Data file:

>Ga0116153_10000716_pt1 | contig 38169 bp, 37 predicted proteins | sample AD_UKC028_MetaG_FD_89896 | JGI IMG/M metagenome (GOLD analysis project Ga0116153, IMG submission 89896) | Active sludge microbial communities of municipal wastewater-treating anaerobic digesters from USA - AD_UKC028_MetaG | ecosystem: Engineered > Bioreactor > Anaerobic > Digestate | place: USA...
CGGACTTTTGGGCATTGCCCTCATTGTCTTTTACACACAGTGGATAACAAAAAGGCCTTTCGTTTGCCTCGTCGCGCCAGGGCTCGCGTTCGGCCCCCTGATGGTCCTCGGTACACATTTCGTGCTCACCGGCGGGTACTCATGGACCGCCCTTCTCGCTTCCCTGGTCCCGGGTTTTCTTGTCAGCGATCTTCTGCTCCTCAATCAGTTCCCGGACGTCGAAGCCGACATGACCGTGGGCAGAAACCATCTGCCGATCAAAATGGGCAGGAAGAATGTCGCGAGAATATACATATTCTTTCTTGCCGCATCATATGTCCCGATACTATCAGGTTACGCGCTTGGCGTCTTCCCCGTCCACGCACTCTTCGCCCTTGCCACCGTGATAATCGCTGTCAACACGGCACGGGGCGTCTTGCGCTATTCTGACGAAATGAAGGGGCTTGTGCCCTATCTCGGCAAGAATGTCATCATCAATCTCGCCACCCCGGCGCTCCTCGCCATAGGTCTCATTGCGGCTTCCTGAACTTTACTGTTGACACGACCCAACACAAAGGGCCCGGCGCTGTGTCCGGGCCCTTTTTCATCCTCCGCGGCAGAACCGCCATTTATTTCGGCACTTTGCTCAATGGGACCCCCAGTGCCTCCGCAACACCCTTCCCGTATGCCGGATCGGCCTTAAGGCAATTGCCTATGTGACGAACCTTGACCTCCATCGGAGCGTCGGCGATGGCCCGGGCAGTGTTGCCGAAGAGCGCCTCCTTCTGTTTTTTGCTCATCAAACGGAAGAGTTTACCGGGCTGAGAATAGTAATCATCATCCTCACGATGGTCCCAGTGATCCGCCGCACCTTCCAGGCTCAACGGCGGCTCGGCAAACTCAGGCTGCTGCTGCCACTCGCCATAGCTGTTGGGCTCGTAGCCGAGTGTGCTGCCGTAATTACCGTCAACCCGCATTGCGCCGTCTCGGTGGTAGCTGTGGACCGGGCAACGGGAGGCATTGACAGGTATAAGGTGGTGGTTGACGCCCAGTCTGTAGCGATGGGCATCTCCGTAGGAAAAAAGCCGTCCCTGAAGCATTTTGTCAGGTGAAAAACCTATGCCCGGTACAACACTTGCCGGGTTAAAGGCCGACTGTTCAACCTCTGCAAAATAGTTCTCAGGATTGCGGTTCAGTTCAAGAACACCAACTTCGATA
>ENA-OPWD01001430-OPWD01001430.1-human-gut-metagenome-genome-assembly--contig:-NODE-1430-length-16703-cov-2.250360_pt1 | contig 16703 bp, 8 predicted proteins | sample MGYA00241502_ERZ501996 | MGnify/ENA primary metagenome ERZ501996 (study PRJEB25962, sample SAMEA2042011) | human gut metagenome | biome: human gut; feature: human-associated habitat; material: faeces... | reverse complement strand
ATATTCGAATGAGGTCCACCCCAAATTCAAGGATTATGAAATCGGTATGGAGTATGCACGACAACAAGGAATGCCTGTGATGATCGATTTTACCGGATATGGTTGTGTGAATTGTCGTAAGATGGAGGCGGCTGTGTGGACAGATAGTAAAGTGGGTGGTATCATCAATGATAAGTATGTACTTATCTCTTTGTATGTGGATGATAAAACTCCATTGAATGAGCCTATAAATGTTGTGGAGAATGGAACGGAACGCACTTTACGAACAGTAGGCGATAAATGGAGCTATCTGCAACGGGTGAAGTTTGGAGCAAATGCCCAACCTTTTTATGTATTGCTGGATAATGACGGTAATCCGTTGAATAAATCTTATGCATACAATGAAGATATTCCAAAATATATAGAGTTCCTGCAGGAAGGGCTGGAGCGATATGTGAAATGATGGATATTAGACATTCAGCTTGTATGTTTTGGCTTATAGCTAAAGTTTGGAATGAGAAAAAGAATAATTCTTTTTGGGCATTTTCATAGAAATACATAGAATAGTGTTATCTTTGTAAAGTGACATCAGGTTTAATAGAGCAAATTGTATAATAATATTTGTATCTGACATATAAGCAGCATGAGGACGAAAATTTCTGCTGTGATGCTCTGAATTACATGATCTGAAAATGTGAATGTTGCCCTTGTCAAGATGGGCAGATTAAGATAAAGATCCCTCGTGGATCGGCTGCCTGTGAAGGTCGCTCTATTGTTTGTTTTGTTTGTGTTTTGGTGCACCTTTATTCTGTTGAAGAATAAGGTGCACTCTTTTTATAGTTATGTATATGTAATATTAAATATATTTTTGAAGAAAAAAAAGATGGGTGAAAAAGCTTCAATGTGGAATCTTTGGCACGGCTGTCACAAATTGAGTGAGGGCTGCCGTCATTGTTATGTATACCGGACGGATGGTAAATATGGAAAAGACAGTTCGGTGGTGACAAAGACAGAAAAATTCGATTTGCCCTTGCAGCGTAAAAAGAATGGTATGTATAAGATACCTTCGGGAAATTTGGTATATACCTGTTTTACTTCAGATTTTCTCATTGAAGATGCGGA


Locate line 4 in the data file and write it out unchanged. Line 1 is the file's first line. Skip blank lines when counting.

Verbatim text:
ATATTCGAATGAGGTCCACCCCAAATTCAAGGATTATGAAATCGGTATGGAGTATGCACGACAACAAGGAATGCCTGTGATGATCGATTTTACCGGATATGGTTGTGTGAATTGTCGTAAGATGGAGGCGGCTGTGTGGACAGATAGTAAAGTGGGTGGTATCATCAATGATAAGTATGTACTTATCTCTTTGTATGTGGATGATAAAACTCCATTGAATGAGCCTATAAATGTTGTGGAGAATGGAACGGAACGCACTTTACGAACAGTAGGCGATAAATGGAGCTATCTGCAACGGGTGAAGTTTGGAGCAAATGCCCAACCTTTTTATGTATTGCTGGATAATGACGGTAATCCGTTGAATAAATCTTATGCATACAATGAAGATATTCCAAAATATATAGAGTTCCTGCAGGAAGGGCTGGAGCGATATGTGAAATGATGGATATTAGACATTCAGCTTGTATGTTTTGGCTTATAGCTAAAGTTTGGAATGAGAAAAAGAATAATTCTTTTTGGGCATTTTCATAGAAATACATAGAATAGTGTTATCTTTGTAAAGTGACATCAGGTTTAATAGAGCAAATTGTATAATAATATTTGTATCTGACATATAAGCAGCATGAGGACGAAAATTTCTGCTGTGATGCTCTGAATTACATGATCTGAAAATGTGAATGTTGCCCTTGTCAAGATGGGCAGATTAAGATAAAGATCCCTCGTGGATCGGCTGCCTGTGAAGGTCGCTCTATTGTTTGTTTTGTTTGTGTTTTGGTGCACCTTTATTCTGTTGAAGAATAAGGTGCACTCTTTTTATAGTTATGTATATGTAATATTAAATATATTTTTGAAGAAAAAAAAGATGGGTGAAAAAGCTTCAATGTGGAATCTTTGGCACGGCTGTCACAAATTGAGTGAGGGCTGCCGTCATTGTTATGTATACCGGACGGATGGTAAATATGGAAAAGACAGTTCGGTGGTGACAAAGACAGAAAAATTCGATTTGCCCTTGCAGCGTAAAAAGAATGGTATGTATAAGATACCTTCGGGAAATTTGGTATATACCTGTTTTACTTCAGATTTTCTCATTGAAGATGCGGA